Nugget Nectar: My Little Red Ale

Harvey Penick's Little Red Book

Harvey Penick a golf pro from Austin, Texas lived to the age of 98.  Fifty of those years were spent teaching the game of golf. Over the years he accumulated his wealth of knowledge into what he called his “Little Red Book.”  In 1992, Harvey Penick’s Little Red Book: Lessons And Teachings From A Lifetime In Golf was published and became the greatest book ever published on the game of golf. This is not up for debate.

Beyond just it’s obvious lesson on golf Penick’s book of advice, rules, anecdotes, observations, and quips has broader applications.

One of the lessons centers on knowing and trusting one club. The basic premise is you need to have one club, that you know and can hit correctly every time. You know the length, the movement of the ball and the shape of the shot perfectly. This one club has all your trust.

For me, back before kids truly killed a game nearly countless surgeries couldn’t, my trusted club was my 7 iron.  Time and again I would go to the range and spend an entire bucket of balls on my 7 iron. I loved the club.  I hit it endlessly. When I was having a bad round (many of them) I always knew I could rely on that club.  If I needed to lay up, dig out of some rough, or just get some confidence back, my 7 iron was there for me.

I loved this club so much that when I happened upon an old, used but matching one within a stack of abandoned clubs for sale I bought it.  I own two; just in case.

It is great advice and I have on occasion applied it to other parts of my life; in cooking, work, music appreciation, and movies.  I have one “thing” that is my go to, that I know better than any other.


When it comes to beer, my “go to” is the once-a-year Nugget Nectar by Tröegs Independent Brewing.  Nugget Nectar is my 7 iron. There is no beer I know better. I have been drinking it every January and February for years.  When Troegs releases its much beloved imperial amber ale, I scoop up as much of it as I can. Other beers fall to the side and I focus on Nugget Nectar.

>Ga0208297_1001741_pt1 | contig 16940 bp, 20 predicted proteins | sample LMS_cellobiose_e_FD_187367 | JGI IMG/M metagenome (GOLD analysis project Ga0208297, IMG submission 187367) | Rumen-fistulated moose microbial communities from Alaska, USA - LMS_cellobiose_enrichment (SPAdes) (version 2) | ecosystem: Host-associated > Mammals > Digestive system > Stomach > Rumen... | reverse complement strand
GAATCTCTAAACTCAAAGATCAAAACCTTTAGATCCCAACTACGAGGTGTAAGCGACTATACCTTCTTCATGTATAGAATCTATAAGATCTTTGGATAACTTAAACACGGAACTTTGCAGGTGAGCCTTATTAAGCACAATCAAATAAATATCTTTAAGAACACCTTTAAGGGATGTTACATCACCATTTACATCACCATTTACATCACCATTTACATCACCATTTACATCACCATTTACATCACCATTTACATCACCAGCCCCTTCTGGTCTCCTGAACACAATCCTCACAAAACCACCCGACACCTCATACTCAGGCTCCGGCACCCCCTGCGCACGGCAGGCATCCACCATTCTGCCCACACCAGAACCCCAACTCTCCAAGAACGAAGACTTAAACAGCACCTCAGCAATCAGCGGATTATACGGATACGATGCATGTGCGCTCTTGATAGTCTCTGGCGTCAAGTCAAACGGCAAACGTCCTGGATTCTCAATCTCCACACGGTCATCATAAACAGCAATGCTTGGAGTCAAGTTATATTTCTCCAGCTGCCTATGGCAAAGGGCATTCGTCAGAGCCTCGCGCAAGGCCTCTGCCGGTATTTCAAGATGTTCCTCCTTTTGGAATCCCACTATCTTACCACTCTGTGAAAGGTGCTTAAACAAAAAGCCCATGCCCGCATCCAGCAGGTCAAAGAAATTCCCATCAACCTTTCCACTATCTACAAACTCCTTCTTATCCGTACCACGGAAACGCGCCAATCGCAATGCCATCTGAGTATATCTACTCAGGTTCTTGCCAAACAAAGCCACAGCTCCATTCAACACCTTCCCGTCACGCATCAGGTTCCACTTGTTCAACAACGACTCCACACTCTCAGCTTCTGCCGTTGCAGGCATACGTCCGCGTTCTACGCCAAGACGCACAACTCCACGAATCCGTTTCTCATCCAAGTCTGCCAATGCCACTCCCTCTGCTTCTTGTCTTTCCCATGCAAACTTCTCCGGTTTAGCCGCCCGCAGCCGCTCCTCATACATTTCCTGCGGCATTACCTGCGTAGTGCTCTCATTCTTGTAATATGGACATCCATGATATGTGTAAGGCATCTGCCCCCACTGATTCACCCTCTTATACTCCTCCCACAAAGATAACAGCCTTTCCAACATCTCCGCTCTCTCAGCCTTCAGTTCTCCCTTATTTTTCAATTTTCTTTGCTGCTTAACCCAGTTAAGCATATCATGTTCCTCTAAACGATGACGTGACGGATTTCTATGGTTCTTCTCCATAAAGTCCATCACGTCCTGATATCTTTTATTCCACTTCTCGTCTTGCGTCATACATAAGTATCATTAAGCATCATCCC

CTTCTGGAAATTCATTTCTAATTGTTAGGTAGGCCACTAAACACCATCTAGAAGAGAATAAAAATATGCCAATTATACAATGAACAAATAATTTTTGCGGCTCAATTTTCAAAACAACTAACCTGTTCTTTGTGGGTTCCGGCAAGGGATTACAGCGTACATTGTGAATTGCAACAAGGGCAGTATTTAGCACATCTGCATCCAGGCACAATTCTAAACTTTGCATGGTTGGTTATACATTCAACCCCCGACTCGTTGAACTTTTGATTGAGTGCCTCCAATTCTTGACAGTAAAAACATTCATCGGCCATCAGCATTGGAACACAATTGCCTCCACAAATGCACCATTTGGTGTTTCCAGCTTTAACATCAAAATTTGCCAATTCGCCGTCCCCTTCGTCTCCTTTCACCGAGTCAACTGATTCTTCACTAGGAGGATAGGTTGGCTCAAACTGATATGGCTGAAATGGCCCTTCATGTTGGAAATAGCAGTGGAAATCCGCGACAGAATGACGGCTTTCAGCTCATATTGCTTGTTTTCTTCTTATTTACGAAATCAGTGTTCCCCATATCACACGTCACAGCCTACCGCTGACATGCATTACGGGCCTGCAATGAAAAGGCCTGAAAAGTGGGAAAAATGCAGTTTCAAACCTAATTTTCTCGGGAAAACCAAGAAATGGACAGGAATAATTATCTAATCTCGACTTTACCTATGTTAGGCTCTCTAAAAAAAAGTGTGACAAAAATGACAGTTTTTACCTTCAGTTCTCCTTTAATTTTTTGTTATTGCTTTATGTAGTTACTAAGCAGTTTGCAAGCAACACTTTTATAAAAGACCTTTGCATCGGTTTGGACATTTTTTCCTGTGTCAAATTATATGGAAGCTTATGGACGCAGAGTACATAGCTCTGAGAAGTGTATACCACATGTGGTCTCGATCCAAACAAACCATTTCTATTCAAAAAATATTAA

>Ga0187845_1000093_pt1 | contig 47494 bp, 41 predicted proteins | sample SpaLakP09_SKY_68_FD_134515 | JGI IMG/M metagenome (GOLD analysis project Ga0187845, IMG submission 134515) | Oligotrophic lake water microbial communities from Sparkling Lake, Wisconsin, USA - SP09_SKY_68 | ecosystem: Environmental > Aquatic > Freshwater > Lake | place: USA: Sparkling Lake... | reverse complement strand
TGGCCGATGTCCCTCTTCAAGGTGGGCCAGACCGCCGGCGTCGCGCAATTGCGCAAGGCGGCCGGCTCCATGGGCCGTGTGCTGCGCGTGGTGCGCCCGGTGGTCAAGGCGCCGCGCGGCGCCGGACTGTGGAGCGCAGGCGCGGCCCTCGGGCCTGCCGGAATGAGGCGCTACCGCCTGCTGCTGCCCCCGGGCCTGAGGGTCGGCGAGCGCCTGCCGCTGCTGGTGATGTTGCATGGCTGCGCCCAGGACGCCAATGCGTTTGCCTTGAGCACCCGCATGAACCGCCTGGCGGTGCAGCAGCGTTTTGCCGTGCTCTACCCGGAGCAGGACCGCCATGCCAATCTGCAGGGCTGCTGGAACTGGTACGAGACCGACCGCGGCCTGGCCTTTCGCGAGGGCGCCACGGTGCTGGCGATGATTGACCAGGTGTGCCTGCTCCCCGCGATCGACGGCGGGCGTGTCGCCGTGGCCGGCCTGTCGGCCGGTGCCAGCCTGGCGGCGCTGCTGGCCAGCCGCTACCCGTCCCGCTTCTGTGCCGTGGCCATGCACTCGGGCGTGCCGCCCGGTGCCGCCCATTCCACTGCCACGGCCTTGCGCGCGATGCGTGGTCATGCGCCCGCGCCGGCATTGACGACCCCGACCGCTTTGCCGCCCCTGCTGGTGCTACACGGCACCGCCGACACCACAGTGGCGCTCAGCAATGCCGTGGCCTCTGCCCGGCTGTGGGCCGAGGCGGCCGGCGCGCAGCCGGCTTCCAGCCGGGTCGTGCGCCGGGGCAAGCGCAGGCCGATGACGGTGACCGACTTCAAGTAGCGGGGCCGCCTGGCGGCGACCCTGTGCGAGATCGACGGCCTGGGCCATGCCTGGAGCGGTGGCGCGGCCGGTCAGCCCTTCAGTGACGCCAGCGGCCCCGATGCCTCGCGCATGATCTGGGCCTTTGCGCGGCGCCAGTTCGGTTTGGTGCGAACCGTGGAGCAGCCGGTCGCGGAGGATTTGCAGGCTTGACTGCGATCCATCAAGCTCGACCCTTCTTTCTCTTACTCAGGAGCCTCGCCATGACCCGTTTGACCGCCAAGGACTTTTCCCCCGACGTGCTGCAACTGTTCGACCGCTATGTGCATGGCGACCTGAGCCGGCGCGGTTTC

I know Nugget Nectar through and through. The piney, citrusy, resinous flavors with a strong but subtle malty backbone help me define what I like about craft beer.  It’s a steady post from which I can pin my taste, feelings, and thoughts about other beers. The juicy fruitiness, the bittering hops and the long lasting finish just work for my palate. When Nugget Nectar comes out, I buy a couple cases and drink it consistently until it’s gone. I hunt it down on draft when I visit the local bars and I drink both the cans and bottles. While I rarely drink the same beer twice in a row, I focus on this one beer for six to eight weeks each year.

Craft beer drinkers have a tendency to always be seeking out what is new or what is different; and that is great. I love trying new beers. Hunting down the newest release and finding new exciting offerings is part of the fun.  Who doesn’t love building a mix-six of new, untried brews? But when was the last time you bought a case and drank them all without mixing it up, allowing you really focused on that one beer and learned it front to back?  Does the beer change from the day it is freshest to two months old (Hint: They do. I bought a case of Nugget Nectar canned on January 11th.  I had my first sip that day and after these weeks it’s different.) How does that change affect your interest or enjoyment of the beer?

Harvey Penick’s Little Red Book is for my pathetic golf game as Tröeg’s not so little red ale is for my beer drinking. I suggest to you that you find a beer you to can truly know… that you know better than any other beer. Go buy a case of a beer you really like and drink it over the next few weeks with little interruption by other beers, you might be surprised what it does for your taste.

One thought on “Nugget Nectar: My Little Red Ale

  1. Great post. I guess my seasonal version of this has been Bigfoot by Sierra Nevada — I drink a heck of a lot of it in February and March, and occasionally as my supply lasts throughout the year, and hopefully have a few bottles left to compare to the next year’s batch… and my memory to not-so-reliably tell me how consistent each new year’s version is to previous fresh batches (verdict: pretty consistent over the past four years; am still awaiting 2016’s version).

    Once upon a time, Great Lake’s Nosferatu was my version of this, but it went from being a hoppy old ale to my taste buds to being a super-hoppy red ale over the years. I don’t know if it was a recipe change or a my-taste-buds change.

    Liked by 1 person

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